PALMETTO -- Dr. James Briles, who lost his wife Kathleen on Aug. 3, 2009, in a slaying that shook Bradenton, got to experience a joyous moment Sunday when he took part in his son’s graduation from Lake Erie College of Osteopathic Medicine.
Palmetto High School graduate Calvin Briles, 27, became Dr. Calvin Briles at precisely 3:02 p.m. Sunday as he stepped to the stage of the Manatee Convention Center in Palmetto to accept his diploma and receive his academic hood from his father.
Calvin Briles, who is now a doctor of osteopathic medicine, was part of a LECOM-Lakewood Ranch campus graduating class of 145 doctors and 77 pharmacists.
Briles remarkable story of perseverance was one of the bright stories of the 2011 commencement.
The year 2011 also marked the graduation of the first pharmacy class from the Lakewood Ranch campus.
One of the class leaders was Erika E. Olson, a Lakewood Ranch High School and Palm Beach Atlantic University graduate.
The pharmacy graduates also included Victoria “Tori” Broome, whose family from Bradenton, the Biancos, cheered her on Sunday.
Broome, like Briles, stayed in school and didn’t give up despite serious non-academic setbacks. In Broome’s case, it was a crushed pelvis suffered in a car crash early in her LECOM career. She went to school on crutches and a walker.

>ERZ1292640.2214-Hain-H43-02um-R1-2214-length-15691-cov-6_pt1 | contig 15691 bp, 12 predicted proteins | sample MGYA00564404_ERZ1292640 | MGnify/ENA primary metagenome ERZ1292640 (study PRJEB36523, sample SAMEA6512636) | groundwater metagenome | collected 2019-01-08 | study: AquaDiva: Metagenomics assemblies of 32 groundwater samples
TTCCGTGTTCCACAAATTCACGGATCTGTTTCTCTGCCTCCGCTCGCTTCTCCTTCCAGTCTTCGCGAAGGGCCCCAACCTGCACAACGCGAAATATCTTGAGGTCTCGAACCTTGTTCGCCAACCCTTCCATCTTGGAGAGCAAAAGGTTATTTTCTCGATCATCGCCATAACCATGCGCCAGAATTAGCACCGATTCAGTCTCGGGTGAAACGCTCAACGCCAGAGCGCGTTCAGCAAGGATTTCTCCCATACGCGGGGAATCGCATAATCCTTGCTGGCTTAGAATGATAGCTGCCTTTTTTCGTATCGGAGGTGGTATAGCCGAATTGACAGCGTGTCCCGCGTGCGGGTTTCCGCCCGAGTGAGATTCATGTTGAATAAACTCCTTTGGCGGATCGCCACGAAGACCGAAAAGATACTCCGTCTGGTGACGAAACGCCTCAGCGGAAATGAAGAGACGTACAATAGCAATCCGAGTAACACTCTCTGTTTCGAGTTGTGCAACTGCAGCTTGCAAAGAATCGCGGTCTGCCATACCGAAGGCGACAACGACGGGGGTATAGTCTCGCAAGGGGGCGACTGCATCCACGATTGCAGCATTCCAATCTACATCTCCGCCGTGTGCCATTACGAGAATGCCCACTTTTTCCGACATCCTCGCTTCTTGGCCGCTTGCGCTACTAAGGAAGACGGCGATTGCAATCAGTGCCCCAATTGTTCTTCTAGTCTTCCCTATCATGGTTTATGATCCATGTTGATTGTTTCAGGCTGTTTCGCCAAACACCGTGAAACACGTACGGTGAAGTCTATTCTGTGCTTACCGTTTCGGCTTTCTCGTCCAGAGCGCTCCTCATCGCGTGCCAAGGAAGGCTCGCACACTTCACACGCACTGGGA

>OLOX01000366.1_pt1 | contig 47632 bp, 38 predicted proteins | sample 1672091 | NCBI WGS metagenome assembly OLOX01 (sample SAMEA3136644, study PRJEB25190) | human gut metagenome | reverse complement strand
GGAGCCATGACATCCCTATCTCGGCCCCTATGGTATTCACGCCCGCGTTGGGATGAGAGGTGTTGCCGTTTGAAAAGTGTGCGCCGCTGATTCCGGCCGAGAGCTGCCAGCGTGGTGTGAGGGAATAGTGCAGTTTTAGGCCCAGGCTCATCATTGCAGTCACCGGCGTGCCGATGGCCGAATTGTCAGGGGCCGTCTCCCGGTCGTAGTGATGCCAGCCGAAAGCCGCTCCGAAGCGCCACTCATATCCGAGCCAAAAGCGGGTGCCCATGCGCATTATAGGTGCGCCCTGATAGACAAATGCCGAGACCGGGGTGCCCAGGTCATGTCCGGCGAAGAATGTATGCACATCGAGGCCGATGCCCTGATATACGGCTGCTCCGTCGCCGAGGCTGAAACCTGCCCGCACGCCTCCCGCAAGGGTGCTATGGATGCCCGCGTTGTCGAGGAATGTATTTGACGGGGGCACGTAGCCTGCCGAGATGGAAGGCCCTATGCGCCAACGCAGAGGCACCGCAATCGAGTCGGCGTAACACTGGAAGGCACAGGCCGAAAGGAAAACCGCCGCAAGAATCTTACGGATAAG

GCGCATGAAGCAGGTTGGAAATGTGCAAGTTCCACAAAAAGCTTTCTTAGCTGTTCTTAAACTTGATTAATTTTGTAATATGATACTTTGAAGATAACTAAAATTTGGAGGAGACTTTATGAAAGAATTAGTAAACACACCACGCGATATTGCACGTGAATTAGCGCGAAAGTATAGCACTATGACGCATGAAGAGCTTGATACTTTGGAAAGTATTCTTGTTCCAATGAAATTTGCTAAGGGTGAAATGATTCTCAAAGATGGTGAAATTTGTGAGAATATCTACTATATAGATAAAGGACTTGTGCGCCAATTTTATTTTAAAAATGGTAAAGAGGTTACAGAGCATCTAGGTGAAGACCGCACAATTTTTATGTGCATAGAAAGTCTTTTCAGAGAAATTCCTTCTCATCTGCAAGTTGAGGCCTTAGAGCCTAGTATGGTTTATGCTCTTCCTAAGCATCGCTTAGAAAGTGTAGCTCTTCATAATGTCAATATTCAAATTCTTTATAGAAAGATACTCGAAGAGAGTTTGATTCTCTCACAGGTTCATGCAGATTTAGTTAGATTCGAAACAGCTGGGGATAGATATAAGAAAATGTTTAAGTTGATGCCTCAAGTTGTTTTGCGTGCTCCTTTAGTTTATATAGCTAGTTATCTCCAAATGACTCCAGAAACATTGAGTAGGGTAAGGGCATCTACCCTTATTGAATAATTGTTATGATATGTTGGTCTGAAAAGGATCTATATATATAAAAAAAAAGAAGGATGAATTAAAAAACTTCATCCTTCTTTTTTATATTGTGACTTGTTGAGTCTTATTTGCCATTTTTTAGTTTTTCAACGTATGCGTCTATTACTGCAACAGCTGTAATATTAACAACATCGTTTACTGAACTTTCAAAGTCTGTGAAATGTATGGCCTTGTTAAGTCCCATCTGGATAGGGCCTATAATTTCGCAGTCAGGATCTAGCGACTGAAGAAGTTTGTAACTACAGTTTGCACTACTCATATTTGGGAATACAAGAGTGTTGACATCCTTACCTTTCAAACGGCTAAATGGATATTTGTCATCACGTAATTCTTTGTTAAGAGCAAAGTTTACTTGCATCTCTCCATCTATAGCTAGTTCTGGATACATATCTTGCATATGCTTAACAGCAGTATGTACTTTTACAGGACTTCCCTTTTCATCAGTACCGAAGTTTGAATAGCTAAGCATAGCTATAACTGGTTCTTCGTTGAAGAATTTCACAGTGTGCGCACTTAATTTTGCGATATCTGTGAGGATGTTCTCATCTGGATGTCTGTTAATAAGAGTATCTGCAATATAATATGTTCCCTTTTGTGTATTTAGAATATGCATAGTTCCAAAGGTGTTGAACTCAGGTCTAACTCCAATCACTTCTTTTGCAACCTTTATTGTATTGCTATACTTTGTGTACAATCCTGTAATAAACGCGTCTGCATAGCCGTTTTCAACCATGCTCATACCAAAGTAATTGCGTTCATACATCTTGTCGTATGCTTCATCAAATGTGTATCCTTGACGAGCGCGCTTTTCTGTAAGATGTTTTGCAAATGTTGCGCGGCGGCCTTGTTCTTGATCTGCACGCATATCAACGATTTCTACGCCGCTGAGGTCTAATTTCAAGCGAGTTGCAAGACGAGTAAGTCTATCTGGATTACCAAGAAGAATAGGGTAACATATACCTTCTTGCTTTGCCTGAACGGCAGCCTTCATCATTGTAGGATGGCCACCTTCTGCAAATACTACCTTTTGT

“There was some talk that I should drop out, but I did not want to give up,” said Broome, who has already been hired as a pharmacist for a Target store in the Tampa area. “It took me a while, but I caught up to everyone.”
Of finally walking across the stage, Broome described it as “surreal.”
“We’re ecstatic,” said Broome’s mother, Lynne Bianco. “Tori is extremely dedicated. She never let anything get the best of her.”
When Briles was two years into the rigors of medical school he got a phone message from his dad, James. His dad’s message was tearful, telling him something horrible had happened.
“The 12 minute drive from my house in Ellenton to my father’s in Terra Ceia was excruciating,” Briles said. “When I got there, my father was leaning on the car, crying. We just hugged for 15 minutes.”
Kathleen Briles had been her son’s study partner for two years. She would quiz him from flash cards.
Had she been at his graduation Sunday, Kathleen Briles would have hugged her son and cried, he said.
“She would have said, ‘I don’t need a reason to be proud of you, because I’m always proud of you,’ ” Briles said.
Richard Dymond, Herald reporter, can be reached at 748-0411, ext. 6686.